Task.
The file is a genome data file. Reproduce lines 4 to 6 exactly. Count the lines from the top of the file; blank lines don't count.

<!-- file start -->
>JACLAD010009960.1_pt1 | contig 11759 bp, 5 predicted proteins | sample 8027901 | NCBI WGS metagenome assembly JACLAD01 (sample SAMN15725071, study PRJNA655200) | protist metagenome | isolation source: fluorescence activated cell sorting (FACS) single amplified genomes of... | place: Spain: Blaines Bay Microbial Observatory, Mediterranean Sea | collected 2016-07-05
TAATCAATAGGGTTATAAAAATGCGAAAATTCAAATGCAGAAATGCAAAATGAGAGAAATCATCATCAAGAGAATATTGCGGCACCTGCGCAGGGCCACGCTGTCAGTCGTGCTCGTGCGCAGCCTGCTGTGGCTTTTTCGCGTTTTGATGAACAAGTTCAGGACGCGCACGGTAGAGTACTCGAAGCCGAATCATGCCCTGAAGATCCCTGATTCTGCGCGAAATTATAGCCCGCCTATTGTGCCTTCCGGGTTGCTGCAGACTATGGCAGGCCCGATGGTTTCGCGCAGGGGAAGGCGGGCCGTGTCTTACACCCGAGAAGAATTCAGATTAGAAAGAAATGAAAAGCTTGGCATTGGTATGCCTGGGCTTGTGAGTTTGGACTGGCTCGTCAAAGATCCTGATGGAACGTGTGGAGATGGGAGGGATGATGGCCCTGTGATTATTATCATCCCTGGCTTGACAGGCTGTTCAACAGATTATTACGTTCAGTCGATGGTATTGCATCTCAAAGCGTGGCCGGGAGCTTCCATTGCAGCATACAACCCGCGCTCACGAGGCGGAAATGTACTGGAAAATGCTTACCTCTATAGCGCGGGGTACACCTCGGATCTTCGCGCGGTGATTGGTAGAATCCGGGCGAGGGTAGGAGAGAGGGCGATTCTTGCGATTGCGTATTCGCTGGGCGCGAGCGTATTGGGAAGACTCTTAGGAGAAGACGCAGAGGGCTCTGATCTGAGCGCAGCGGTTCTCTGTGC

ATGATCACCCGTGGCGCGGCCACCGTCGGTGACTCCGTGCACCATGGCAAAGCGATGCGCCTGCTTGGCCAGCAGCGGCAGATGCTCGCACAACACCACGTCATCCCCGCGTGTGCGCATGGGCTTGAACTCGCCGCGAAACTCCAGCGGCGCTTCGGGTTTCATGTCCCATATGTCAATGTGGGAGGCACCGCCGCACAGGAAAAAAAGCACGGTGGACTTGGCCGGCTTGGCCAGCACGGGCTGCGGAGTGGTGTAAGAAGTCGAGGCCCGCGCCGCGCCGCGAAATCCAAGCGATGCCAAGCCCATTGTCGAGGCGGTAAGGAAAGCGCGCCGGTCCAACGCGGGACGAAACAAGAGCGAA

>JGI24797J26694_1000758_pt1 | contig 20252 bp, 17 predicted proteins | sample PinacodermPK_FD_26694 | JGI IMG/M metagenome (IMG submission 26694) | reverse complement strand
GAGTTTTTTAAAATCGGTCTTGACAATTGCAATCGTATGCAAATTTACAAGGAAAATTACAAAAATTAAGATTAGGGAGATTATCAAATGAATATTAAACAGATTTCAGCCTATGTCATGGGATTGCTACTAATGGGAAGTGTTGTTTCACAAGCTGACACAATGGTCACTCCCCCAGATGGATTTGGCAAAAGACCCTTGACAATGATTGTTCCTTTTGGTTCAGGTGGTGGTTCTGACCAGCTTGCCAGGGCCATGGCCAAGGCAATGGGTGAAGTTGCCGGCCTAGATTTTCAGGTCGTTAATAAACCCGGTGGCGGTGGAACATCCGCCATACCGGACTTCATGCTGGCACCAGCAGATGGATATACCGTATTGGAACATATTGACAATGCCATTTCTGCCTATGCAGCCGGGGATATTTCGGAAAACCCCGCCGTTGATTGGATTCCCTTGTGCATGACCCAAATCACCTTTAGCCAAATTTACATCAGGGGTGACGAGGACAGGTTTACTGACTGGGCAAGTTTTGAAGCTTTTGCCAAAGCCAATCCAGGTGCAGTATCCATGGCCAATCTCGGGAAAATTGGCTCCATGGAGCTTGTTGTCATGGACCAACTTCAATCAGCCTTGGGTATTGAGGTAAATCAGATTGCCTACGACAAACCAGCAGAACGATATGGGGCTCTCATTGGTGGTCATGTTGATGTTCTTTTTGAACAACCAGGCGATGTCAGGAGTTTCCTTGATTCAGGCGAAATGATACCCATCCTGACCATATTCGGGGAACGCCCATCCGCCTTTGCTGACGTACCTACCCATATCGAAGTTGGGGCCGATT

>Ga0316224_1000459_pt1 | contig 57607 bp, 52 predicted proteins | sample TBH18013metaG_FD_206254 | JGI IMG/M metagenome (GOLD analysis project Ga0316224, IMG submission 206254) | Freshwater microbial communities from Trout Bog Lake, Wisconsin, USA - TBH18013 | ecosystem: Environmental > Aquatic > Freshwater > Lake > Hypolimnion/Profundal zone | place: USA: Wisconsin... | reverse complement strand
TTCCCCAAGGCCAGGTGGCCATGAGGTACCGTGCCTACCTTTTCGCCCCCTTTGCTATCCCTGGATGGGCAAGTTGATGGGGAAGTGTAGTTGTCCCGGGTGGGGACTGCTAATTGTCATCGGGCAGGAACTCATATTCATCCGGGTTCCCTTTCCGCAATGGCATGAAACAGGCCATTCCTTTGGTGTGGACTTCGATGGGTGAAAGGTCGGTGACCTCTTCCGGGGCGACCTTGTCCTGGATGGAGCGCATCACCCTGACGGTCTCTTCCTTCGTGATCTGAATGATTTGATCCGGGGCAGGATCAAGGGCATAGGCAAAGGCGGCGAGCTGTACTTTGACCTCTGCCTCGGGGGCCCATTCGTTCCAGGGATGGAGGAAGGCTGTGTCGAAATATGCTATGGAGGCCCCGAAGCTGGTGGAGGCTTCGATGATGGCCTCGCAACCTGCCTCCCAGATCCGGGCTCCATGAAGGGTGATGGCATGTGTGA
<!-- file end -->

>JGI24797J26694_1000758_pt1 | contig 20252 bp, 17 predicted proteins | sample PinacodermPK_FD_26694 | JGI IMG/M metagenome (IMG submission 26694) | reverse complement strand
GAGTTTTTTAAAATCGGTCTTGACAATTGCAATCGTATGCAAATTTACAAGGAAAATTACAAAAATTAAGATTAGGGAGATTATCAAATGAATATTAAACAGATTTCAGCCTATGTCATGGGATTGCTACTAATGGGAAGTGTTGTTTCACAAGCTGACACAATGGTCACTCCCCCAGATGGATTTGGCAAAAGACCCTTGACAATGATTGTTCCTTTTGGTTCAGGTGGTGGTTCTGACCAGCTTGCCAGGGCCATGGCCAAGGCAATGGGTGAAGTTGCCGGCCTAGATTTTCAGGTCGTTAATAAACCCGGTGGCGGTGGAACATCCGCCATACCGGACTTCATGCTGGCACCAGCAGATGGATATACCGTATTGGAACATATTGACAATGCCATTTCTGCCTATGCAGCCGGGGATATTTCGGAAAACCCCGCCGTTGATTGGATTCCCTTGTGCATGACCCAAATCACCTTTAGCCAAATTTACATCAGGGGTGACGAGGACAGGTTTACTGACTGGGCAAGTTTTGAAGCTTTTGCCAAAGCCAATCCAGGTGCAGTATCCATGGCCAATCTCGGGAAAATTGGCTCCATGGAGCTTGTTGTCATGGACCAACTTCAATCAGCCTTGGGTATTGAGGTAAATCAGATTGCCTACGACAAACCAGCAGAACGATATGGGGCTCTCATTGGTGGTCATGTTGATGTTCTTTTTGAACAACCAGGCGATGTCAGGAGTTTCCTTGATTCAGGCGAAATGATACCCATCCTGACCATATTCGGGGAACGCCCATCCGCCTTTGCTGACGTACCTACCCATATCGAAGTTGGGGCCGATT

>Ga0316224_1000459_pt1 | contig 57607 bp, 52 predicted proteins | sample TBH18013metaG_FD_206254 | JGI IMG/M metagenome (GOLD analysis project Ga0316224, IMG submission 206254) | Freshwater microbial communities from Trout Bog Lake, Wisconsin, USA - TBH18013 | ecosystem: Environmental > Aquatic > Freshwater > Lake > Hypolimnion/Profundal zone | place: USA: Wisconsin... | reverse complement strand